How Smart Is Your Pet?

By Chandra Orr

February 11, 2011 5 min read

You think your dog is pretty clever and your cat is a certifiable genius, but how do you know for sure? Your pet's ability to adapt to training, learn new tricks and solve problems reveals a lot, but determining just how smart your furry friend is is trickier than you might think.

"Our ability to measure a dog's intelligence, even in the most ideal of circumstances, is still limited. I've been training professionally for more than 22 years and still don't feel comfortable in confidently saying that a dog is smart or dumb," says expert trainer and dog behaviorist Jonathan Klein, who heads the award-winning "I Said Sit!" training and boarding facility. "It's similar to going to a foreign country where you don't speak the language. I could interview five people, and if I were asked to rate their order of intelligence, it would be a guess on my part."

All animals, including humans, have inherent aptitudes and hard-wired traits to aid in their survival. We excel at reasoning and problem-solving, but gauging a dog's or a cat's intelligence based on the same criteria may not be the "smartest" way to go.

"Measuring animal intelligence is controversial because any way we look at it, we're coming from the human perspective," says veterinarian Jean Hofve, co-author of "The Complete Guide to Holistic Cat Care: An Illustrated Handbook."

When gauged by criteria unique to each species, it turns out animals are pretty sharp.

"It turns out that crows use tools, chimpanzees plan activities ahead of time, prairie dogs have their own language and dogs can learn hundreds of nouns and verbs," Hofve says. "Every animal has intelligence and ability. It's up to us to find those qualities and help our pet express them."

Your dog may not be able to correct the error if he wraps his leash around a pole, and your cat may not come when called by name, but that doesn't mean they're not intelligent in their own right; it's just that different species and breeds have different aptitudes.

"A border collie is considered extremely intelligent because he is able to learn very complex signals and routines that take advantage of the traits bred into him, such as the tendency to herd, but a pug knows how to get a laugh and when to snuggle to make his guardian feel better at the end of a long day. He has special talents that are just as valuable," Hofve says.

The secret behind a "smart" pet is playing to its unique traits and tapping into natural motivators.

"All dogs, just like all people, have different aptitudes. There are brilliant mathematicians who can barely write a letter and novelists who can't do basic division," Klein says.

"With dogs, it's more about their drive to pursue a certain task than it is about their intelligence," he explains. "Let's say you have two dogs, and you throw each a ball into a field with tall grass. One may look for that ball for an hour, while the other may give up after a couple of minutes. This doesn't mean that one dog is smarter than the other, but that one is more motivated to find the ball."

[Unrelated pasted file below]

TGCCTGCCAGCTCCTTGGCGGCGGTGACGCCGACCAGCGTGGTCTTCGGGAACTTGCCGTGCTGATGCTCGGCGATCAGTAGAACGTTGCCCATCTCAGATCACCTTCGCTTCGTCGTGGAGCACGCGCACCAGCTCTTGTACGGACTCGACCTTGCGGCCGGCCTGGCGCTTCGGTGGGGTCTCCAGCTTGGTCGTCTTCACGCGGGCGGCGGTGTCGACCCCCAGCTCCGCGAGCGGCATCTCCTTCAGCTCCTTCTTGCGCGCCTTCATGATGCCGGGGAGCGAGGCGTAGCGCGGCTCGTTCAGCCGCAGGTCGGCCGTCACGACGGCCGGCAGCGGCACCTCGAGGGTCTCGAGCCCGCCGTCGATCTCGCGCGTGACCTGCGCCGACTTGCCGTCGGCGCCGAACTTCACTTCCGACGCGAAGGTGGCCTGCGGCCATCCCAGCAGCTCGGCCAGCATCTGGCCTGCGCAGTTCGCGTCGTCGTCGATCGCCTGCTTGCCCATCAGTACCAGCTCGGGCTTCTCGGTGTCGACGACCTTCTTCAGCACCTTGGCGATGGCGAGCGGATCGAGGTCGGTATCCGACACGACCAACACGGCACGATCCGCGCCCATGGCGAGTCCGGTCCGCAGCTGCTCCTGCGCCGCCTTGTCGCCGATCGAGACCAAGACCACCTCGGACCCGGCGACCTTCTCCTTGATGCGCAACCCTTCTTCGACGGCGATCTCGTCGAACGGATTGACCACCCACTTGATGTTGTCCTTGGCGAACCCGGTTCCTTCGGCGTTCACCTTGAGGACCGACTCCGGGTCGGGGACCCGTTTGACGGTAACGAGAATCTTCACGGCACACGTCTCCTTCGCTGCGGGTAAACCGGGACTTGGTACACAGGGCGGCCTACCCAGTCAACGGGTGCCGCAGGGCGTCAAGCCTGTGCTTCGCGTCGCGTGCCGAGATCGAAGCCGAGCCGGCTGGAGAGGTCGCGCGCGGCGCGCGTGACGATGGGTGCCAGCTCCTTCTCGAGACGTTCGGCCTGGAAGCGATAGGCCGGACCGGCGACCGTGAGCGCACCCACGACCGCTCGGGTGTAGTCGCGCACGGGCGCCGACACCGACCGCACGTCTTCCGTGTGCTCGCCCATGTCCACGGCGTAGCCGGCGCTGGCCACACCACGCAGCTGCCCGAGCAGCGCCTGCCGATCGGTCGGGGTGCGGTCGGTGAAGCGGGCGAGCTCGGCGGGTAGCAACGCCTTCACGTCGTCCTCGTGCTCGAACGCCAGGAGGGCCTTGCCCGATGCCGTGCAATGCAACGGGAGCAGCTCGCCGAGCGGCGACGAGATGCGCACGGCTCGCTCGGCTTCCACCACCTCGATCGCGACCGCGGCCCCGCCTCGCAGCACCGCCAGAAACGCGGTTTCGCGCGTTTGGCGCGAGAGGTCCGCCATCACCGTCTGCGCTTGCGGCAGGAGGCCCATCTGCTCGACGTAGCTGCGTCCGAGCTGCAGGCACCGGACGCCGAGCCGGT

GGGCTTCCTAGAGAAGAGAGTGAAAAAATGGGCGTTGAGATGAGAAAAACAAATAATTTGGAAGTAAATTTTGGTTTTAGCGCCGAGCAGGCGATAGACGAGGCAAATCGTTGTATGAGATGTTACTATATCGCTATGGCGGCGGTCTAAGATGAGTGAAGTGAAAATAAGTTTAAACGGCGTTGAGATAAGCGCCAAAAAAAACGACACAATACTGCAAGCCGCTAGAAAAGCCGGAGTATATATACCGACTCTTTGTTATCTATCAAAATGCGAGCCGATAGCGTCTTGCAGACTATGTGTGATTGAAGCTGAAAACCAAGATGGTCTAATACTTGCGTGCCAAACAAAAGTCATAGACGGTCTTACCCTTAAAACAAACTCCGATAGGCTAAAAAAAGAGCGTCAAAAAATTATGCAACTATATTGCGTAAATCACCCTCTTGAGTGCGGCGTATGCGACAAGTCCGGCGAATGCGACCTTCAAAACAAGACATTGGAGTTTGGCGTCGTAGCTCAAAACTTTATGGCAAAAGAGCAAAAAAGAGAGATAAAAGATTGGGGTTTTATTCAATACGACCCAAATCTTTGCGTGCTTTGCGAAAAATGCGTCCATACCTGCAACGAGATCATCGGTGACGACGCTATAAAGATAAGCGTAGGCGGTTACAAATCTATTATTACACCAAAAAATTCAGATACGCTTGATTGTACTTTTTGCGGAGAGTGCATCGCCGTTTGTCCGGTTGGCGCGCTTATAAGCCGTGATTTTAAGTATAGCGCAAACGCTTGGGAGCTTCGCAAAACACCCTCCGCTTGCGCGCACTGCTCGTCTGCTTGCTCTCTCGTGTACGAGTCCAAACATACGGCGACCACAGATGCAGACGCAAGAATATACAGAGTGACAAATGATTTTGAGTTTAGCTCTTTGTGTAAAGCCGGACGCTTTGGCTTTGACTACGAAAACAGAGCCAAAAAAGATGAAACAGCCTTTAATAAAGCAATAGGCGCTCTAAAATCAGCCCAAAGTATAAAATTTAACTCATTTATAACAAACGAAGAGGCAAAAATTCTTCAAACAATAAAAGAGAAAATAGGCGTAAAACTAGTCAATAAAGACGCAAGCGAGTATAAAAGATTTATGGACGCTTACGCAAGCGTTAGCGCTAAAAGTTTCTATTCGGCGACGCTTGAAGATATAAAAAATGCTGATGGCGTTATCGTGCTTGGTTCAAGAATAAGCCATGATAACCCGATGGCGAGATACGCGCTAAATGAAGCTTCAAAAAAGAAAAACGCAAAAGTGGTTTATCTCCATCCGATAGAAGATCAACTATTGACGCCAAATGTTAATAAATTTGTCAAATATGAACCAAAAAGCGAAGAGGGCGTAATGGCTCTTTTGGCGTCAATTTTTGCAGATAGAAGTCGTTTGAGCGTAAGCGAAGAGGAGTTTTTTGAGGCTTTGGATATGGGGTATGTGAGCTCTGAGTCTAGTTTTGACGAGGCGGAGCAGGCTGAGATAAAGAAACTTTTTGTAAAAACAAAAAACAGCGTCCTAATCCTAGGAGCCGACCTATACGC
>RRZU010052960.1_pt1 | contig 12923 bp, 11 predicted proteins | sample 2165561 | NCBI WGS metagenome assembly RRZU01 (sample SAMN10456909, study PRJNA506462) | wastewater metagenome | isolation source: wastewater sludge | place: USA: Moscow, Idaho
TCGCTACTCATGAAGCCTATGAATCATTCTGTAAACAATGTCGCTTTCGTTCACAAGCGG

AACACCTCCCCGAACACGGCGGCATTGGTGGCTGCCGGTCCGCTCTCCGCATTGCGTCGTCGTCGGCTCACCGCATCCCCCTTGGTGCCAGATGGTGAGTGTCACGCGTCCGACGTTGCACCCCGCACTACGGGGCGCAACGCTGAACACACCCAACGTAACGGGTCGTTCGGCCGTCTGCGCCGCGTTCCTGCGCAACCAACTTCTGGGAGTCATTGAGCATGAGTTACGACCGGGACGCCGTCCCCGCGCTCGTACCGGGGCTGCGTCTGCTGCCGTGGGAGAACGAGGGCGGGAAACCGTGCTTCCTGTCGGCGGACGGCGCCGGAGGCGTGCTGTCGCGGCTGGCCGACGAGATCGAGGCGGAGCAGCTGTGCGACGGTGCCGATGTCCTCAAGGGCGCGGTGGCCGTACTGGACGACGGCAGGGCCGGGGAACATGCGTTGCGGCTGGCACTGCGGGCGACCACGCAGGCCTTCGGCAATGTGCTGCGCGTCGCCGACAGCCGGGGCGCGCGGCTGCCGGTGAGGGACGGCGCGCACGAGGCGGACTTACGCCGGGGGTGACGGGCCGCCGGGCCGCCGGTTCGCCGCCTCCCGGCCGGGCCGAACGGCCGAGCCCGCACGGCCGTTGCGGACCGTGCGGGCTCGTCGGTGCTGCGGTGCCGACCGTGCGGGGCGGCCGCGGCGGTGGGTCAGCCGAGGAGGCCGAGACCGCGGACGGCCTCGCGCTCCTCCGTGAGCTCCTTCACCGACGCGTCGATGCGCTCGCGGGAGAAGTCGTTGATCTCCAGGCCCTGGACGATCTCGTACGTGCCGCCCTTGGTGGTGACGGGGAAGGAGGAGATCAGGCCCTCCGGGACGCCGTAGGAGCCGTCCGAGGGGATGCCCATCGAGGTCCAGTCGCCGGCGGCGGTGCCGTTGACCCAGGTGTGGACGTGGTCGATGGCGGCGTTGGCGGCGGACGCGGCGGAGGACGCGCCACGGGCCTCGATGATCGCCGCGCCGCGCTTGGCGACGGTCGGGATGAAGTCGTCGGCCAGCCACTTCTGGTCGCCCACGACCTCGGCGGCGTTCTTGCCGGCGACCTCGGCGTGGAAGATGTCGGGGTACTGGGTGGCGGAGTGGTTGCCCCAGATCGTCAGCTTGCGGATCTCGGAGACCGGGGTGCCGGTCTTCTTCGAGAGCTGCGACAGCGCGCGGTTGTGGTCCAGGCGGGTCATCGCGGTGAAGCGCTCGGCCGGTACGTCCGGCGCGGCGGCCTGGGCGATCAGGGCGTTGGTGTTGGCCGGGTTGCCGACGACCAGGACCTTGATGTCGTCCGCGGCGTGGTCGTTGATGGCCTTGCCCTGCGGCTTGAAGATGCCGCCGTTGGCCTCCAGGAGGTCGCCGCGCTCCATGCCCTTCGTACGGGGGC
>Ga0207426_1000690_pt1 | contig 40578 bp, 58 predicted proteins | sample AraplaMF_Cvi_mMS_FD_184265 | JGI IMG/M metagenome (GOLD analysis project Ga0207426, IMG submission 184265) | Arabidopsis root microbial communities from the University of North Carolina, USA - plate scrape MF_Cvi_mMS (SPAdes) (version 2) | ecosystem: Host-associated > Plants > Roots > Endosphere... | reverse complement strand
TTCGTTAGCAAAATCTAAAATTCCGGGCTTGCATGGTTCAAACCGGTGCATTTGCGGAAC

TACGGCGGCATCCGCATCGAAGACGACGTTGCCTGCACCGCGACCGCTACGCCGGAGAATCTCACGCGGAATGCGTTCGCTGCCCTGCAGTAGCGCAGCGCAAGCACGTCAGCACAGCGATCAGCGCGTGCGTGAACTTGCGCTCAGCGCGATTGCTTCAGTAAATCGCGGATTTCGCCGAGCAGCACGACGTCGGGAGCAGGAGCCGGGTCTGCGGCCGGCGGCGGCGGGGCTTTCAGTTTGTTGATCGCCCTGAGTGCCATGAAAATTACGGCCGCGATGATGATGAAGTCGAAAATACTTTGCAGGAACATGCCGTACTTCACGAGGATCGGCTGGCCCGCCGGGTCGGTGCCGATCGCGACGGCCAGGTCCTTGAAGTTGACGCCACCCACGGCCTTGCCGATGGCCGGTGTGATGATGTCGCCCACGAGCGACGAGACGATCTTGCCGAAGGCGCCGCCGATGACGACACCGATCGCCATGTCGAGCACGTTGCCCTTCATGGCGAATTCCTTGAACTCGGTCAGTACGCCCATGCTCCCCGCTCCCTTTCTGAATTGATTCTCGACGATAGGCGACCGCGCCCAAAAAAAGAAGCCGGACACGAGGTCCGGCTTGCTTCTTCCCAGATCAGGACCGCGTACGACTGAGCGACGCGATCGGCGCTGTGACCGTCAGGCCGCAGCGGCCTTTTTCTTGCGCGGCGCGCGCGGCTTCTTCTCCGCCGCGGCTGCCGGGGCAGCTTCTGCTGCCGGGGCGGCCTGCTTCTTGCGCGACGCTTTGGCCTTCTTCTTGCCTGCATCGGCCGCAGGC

Make the most of those motivations and unique traits with engaging activities. As with humans, exposure to a wide range of stimuli helps pets' brains form new connections, especially when they're young. New people, new social situations and new training routines help dogs and cats flex their "brain muscles."

"Think of it this way: If you snooze on the sofa all day, you're not doing anything to develop your mind. Stimulation from the environment creates new pathways for the neurons in your pet's brain, allowing new ways of thinking," Hofve explains.

Interactive, puzzle-type toys, especially when paired with food, are great for boosting brainpower in both dogs and cats. They offer substantial rewards -- the treats -- that tap into a natural motivator and allow pets to use their inherent abilities to "solve" the problem.

Cats will employ their exceptional manual dexterity and a keen hunting instinct, while dogs can tap into their extraordinary sense of smell to extract the treat. Some pets will catch on more quickly than others, but all pets will benefit from the mental challenge.

Diet, too, plays an important role in mental acuity, and DHA, an omega-3 fatty acid, is crucial for brain development. It's the main fat in the brain and a critical element for lifelong brain and vision functioning, Hofve says.

"There really is such a thing as 'brain food,'" Hofve says. "Omega-3 fatty acids have anti-inflammatory properties that protect the brain from the degenerative effect of aging and prevent cognitive decline and senility."

Because of their carnivorous nature, cats and dogs are not good at converting plant-source omega-3s into usable nutrients, so look for marine-based supplements, such as cod liver oil and fish body oil, formulated for pets.

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